The Business of Learning: Top 5 Things Your CEO Wants From Your Learning Capability

Posted by Amanda Holm on May 2, 2014 9:12:00 AM

Based on research, what do top executives value?

  1. Performance - CEO’s don’t value learning they value the increased performance that learning can bring.

  2. Business Results, not Learning Results - Instead of measuring learning, measure the results learning brings. Skills and knowledge are the fuel that takes the business where it needs to go.

  3. Drive top business initiatives - Most businesses have a small number of top-priority initiatives each year. Demonstrating how learning helps drive those initiatives creates a clear picture of how you are driving value.

  4. Manage your demand and supply chain - Business needs change over the course of the year, and business expect departments to be responsive. Planning for your learning demand and having a supply chain in place to respond to change helps guarantee to you will drive business goals.

  5. Return on Investment –Measuring the return on the investment in learning programs validates why it is important to build the skills and knowledge of the organization.

PDG has a number of white papers and case studies with examples of programs that drove top business goals for our clients. They include: 




Amanda Cushman Holm is the 
Sales and Marketing Specialist at 
Performance Development Group



Topics: Measurement, Business Issues in Learning

What CEOs want (and it's not what you think)

Posted by Rich Mesch on May 29, 2013 9:59:00 AM

WomanCEOsmallWay back in April of 2010, I wrote this post about taking learning to business, where I basically posted that business doesn’t value learning, it values performance. I recently saw a wonderful presentation by ROI guru Jack Phillips that provided data to support that assumption. The bad news? Businesses really don’t value learning. The good news? Once we understand what business does value, we can take steps to provide it.

See, businesses don’t value learning any more than the driver of a car values gasoline. The driver of a car has a goal; he wants to get somewhere. He has a resource for getting there, the car. And in order for the car to take him where he wants to go, he puts gasoline in it. Having a full tank of gas is not a goal; getting somewhere is the goal, and the gasoline is the fuel that makes the car go, and allows the driver to get where he’s going.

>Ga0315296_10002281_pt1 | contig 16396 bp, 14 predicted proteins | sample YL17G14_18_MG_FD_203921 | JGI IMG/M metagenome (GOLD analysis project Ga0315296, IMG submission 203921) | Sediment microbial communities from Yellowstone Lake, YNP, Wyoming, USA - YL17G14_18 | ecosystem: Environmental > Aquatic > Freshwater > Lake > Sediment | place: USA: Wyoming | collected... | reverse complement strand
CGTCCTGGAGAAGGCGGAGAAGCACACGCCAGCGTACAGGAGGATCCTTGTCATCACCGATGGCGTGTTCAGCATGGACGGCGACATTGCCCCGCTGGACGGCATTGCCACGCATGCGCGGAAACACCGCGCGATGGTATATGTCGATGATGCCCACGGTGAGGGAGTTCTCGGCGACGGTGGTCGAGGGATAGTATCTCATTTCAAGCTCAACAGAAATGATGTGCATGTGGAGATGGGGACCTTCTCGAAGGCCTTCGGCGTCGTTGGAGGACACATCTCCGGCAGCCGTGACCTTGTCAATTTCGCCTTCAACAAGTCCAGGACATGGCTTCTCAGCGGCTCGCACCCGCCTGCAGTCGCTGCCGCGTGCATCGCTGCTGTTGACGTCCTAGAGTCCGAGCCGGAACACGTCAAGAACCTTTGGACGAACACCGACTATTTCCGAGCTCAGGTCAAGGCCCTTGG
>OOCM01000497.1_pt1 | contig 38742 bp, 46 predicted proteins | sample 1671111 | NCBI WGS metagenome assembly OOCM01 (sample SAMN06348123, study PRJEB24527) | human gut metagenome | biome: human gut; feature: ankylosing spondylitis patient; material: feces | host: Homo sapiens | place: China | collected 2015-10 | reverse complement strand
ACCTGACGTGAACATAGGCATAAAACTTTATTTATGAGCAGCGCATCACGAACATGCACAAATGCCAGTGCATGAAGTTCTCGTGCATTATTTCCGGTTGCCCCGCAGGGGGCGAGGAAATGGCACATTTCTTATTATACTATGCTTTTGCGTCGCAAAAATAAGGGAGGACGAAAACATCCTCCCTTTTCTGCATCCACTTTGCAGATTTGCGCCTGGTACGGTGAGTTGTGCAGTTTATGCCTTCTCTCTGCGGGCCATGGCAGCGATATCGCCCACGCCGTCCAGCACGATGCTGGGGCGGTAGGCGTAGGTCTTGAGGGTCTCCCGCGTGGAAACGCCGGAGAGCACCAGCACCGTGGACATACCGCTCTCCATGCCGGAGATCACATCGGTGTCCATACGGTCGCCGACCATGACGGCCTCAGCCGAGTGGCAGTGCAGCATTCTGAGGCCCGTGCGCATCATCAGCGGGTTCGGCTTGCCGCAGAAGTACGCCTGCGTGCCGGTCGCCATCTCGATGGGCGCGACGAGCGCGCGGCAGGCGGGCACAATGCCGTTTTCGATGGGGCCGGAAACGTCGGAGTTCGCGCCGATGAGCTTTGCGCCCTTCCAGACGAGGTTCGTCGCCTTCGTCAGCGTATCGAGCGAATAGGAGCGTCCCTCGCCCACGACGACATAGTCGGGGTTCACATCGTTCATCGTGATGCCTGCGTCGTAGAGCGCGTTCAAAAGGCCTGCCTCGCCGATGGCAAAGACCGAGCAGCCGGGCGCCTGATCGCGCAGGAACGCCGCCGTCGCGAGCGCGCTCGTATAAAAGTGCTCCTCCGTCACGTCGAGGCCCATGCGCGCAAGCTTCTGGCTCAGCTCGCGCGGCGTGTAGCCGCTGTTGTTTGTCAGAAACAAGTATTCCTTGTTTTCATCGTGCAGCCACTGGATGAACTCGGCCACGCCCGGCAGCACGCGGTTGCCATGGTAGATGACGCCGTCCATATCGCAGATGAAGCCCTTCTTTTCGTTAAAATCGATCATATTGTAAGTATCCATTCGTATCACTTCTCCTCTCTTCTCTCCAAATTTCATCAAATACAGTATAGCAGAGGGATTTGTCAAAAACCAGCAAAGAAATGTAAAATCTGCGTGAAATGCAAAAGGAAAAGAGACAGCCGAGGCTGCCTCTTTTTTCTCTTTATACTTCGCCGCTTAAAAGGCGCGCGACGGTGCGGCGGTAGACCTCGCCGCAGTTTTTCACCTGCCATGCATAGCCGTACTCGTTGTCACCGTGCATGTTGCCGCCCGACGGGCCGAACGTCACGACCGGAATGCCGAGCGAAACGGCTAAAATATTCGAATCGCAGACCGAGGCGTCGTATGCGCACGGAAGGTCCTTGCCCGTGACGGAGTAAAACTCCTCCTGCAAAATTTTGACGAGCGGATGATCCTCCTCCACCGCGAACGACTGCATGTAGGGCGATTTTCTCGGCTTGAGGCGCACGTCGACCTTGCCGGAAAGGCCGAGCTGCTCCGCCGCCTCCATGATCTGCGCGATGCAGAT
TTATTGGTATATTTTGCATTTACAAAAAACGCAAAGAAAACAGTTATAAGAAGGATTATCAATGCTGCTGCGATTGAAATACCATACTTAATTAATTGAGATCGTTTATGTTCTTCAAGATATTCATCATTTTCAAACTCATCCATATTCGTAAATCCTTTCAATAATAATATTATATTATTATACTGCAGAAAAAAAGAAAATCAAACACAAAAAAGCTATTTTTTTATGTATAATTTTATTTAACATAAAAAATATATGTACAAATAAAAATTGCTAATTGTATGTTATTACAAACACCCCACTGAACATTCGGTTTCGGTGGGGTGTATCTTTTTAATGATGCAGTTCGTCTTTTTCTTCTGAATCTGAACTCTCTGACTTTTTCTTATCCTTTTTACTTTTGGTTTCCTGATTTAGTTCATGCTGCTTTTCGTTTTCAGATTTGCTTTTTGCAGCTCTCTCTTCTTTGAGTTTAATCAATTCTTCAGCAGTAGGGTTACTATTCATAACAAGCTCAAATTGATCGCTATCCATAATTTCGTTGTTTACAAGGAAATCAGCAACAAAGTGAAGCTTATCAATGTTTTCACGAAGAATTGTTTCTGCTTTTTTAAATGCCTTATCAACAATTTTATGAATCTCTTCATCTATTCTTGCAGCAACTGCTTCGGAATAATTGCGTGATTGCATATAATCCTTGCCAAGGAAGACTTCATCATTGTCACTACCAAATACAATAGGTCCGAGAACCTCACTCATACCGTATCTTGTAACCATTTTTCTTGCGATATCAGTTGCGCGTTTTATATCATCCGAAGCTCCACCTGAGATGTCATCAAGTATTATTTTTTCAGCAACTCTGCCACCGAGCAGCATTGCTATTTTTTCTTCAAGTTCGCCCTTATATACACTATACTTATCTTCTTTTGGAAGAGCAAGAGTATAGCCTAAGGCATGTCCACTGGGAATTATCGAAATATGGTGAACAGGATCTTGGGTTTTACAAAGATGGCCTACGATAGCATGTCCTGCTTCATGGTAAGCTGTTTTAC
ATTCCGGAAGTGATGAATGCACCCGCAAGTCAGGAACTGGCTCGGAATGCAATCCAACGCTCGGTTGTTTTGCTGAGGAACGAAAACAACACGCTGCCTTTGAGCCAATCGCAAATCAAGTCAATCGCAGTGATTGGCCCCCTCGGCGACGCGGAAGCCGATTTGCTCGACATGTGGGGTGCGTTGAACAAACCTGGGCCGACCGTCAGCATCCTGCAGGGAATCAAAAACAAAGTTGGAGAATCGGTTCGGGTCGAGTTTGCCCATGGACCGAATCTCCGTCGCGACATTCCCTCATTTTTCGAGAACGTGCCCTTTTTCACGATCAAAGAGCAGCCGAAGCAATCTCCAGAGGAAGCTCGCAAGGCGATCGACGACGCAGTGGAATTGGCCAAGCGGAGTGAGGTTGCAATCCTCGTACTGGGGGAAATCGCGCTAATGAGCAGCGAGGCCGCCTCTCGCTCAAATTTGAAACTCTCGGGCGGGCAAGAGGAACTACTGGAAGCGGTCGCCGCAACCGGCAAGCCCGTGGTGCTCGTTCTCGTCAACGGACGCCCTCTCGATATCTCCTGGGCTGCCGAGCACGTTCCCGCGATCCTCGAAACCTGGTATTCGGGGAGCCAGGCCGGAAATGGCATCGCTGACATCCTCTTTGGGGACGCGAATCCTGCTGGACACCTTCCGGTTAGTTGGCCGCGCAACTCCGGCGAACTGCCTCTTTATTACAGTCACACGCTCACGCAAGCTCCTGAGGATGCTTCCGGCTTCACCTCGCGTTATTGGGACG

So, too, do businesses want to get somewhere. And skills and knowledge are the fuel that power the people of the business and allow them to take the business where it needs to go. So it’s not too surprising that businesses don’t measure learning; they measure results.

Jack Phillips did a wonderful analysis. He asked the CEOs of dozens of big organizations (Fortune 500 and similarly-sized privately-held organizations), and asked a simple question: what are the metrics that matter to you around learning? Jack wrote a detailed article about it in CLO Magazine, so I won’t replicate all his findings here.

So what’s the net-net? Well, you might not be too surprised to learn:

  • Most of the things learning organizations typically measure aren’t very important to top executives. For example, 63% of organizations reported they measured employee satisfaction with training, but CEOs rated that measure as last on their priority list.
  • Only 4% reported measuring ROI on training, although 74% thought they should be measuring ROI. Most interestingly, ROI was not listed as a top priority. So what was?
  • The number one priority for CEOs was this statement: “Our programs are driving our top five business measures in the organization.” Only 8% said they currently measure it. A whopping 96% said they should be.
What can we take away from all of this? Simply this: business values activity that brings them closer to their established goals. And, we might infer, is willing to invest money in activities that bring them closer to their goals.

Topics: ROI, Measurement, Evaluation, Business Issues in Learning